I lost a lot of blood during labor and the subsequent c-section. I reacted poorly to the anesthesia, vomited quite a bit and lost consciousness shortly after they pulled my son out of me. My first time meeting him was in the recovery room hours later when they had stabilized me. I was still shaking, vomiting, and in and out of it a little, but he was healthy and we made it through.
Between my first and second births my husband and I watched The Business of Being Born and the sequel and it made me want more than ever to VBAC with my second. I had hoped to labor naturally with my first but ended up having pretty much every intervention in the book. I wanted to avoid pain medications and anesthesia since my body did not tolerate them well the first time. In the hopes of achieving a more natural birth we switched to the care of midwives. We waited for our second son long past my due date and I showed zero signs of labor so my midwife and I agreed that it was time to schedule a c-section. It was traumatic for me. Beyond the physical trauma of the surgery there was something about them laying me down on that table again that set off a flood of emotions even before they started cutting me. Once again I lost a lot of blood and had some more complications. And a whole heap of disappointment.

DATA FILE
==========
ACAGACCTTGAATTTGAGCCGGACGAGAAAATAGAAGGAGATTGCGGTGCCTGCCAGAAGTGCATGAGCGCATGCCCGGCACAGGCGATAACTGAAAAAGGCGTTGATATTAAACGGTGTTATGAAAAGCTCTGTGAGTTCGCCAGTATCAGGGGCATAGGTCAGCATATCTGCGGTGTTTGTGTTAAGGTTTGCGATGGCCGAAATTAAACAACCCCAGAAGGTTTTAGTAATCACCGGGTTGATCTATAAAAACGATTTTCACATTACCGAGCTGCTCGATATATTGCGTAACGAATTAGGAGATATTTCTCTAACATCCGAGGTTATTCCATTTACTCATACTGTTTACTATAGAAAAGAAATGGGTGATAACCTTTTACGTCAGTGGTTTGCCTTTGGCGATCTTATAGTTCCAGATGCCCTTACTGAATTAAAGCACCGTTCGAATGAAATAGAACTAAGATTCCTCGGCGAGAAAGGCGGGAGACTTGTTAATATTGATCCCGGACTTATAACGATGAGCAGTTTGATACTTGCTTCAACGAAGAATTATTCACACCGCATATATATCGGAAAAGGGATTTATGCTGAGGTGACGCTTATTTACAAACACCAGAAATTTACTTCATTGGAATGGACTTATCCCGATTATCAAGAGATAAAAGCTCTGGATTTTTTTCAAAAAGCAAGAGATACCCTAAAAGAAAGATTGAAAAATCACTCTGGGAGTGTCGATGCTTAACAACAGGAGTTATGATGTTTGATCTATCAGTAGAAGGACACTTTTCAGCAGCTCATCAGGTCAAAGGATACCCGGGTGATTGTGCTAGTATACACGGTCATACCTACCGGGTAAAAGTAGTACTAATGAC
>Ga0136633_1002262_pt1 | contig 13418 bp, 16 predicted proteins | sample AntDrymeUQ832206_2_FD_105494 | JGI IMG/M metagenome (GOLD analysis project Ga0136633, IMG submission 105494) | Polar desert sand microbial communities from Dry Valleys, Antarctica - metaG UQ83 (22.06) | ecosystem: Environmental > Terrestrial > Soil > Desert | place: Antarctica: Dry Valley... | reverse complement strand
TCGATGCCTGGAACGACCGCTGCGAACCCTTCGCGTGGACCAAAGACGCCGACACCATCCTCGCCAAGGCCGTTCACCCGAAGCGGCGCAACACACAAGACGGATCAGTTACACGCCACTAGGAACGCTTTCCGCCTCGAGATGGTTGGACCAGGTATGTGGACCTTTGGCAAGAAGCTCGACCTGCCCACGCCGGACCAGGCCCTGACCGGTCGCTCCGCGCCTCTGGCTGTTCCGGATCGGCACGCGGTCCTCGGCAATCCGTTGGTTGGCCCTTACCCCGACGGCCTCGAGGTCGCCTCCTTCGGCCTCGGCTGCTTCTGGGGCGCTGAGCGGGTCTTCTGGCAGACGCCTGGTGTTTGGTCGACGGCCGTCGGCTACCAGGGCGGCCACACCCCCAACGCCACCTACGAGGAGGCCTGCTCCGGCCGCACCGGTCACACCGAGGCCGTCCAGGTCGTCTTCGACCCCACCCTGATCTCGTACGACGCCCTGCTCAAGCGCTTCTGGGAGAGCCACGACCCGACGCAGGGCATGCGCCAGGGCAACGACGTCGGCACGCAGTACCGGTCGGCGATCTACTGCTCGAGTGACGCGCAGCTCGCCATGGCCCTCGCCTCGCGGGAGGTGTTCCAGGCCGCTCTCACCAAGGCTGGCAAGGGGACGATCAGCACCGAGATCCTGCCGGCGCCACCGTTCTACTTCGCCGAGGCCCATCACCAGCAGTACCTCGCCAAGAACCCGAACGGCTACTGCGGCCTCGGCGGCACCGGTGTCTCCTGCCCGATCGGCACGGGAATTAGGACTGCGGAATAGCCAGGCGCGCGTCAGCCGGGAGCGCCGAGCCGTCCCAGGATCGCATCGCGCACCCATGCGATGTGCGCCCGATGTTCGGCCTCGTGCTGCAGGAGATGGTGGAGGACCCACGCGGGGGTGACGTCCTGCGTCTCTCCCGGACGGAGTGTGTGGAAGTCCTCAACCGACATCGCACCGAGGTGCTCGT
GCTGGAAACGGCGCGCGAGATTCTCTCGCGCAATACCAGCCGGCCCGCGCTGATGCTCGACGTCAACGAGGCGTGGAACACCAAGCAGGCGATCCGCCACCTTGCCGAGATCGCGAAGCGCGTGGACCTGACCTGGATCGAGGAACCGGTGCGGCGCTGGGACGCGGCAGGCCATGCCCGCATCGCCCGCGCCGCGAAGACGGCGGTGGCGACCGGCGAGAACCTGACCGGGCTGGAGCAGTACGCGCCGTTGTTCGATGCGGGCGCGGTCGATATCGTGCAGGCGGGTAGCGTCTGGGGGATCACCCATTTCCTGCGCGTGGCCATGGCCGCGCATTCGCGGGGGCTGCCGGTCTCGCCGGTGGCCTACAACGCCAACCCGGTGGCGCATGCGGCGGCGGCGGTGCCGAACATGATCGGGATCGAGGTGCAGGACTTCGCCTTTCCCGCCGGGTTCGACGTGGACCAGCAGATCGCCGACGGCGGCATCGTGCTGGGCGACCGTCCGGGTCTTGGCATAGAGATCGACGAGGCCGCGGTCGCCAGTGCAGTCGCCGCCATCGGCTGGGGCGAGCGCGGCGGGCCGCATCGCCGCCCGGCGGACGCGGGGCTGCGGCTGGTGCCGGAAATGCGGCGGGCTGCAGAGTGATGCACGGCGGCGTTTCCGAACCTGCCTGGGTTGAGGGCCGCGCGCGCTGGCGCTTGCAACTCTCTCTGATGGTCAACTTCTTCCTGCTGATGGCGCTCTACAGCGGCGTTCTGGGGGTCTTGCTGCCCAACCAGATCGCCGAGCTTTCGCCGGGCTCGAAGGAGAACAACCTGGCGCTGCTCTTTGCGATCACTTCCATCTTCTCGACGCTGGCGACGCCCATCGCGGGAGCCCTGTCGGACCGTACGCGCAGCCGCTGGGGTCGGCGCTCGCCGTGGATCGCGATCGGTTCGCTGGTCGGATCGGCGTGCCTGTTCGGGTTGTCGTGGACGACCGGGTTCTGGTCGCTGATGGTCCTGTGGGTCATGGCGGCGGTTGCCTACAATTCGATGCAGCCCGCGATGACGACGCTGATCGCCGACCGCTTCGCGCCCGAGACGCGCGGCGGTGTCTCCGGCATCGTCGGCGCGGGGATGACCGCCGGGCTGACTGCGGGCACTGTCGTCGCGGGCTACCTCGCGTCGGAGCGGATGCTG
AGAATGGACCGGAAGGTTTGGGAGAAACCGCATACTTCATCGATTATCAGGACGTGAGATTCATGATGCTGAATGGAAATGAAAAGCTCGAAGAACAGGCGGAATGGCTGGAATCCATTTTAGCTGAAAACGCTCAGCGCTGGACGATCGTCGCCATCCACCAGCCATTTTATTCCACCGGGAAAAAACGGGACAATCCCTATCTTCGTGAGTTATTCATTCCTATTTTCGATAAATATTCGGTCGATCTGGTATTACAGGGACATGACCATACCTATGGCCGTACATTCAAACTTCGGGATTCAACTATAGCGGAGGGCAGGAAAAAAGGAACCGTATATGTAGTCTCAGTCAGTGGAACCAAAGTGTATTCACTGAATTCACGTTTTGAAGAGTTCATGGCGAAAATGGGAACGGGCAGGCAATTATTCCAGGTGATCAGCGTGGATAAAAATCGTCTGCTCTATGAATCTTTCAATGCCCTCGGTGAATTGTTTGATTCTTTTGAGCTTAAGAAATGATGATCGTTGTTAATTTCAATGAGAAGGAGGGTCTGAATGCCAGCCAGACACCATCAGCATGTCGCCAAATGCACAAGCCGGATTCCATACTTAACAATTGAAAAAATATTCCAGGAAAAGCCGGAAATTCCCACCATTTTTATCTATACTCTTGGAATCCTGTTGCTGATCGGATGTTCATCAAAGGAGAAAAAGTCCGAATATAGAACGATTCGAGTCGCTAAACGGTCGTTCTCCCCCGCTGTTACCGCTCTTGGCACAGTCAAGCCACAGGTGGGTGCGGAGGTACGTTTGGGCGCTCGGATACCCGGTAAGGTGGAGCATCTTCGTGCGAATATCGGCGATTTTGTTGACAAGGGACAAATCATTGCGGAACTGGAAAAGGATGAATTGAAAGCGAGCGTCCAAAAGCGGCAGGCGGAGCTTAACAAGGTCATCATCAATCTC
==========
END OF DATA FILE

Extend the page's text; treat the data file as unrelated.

But I had two healthy baby boys. And I thank God for that because things could have turned out much worse. I know that there are many women who struggle with infertility or miscarriage or loss of their babies, so I am filled to the brim with gratitude that things turned out so well for us.
And then we went home…
I’ll be back tomorrow with Part 2 of this series. And Part 3 on Wednesday. I initially wrote all my thoughts out in one post but it was beyond too long, so I’m breaking my experience up into three parts. After my 3 posts I am looking highlight other women’s experiences as well. If you would like to share your story of surviving Postpartum Depression or the Baby Blues, I would love to feature you as a part of my series. Please email me at marymarthamama @ gmail .com if you are interested in being a guest blogger. I’m hoping that this series will help women who may be struggling as they walk through those early days of motherhood.
Monday 9th of June 2014
Thank you for sharing such a deeply personal story, Cat. I struggled through depression too, after having my first baby, but even later on, when I was juggling taking care of a toddler and a newborn. I remember feeling extremely lonely, so by telling your story, I hope women out there, who are going through this, will realize they are not alone.
Monday 9th of June 2014
You're welcome. It's my hope too that other women will see that they are not alone in this.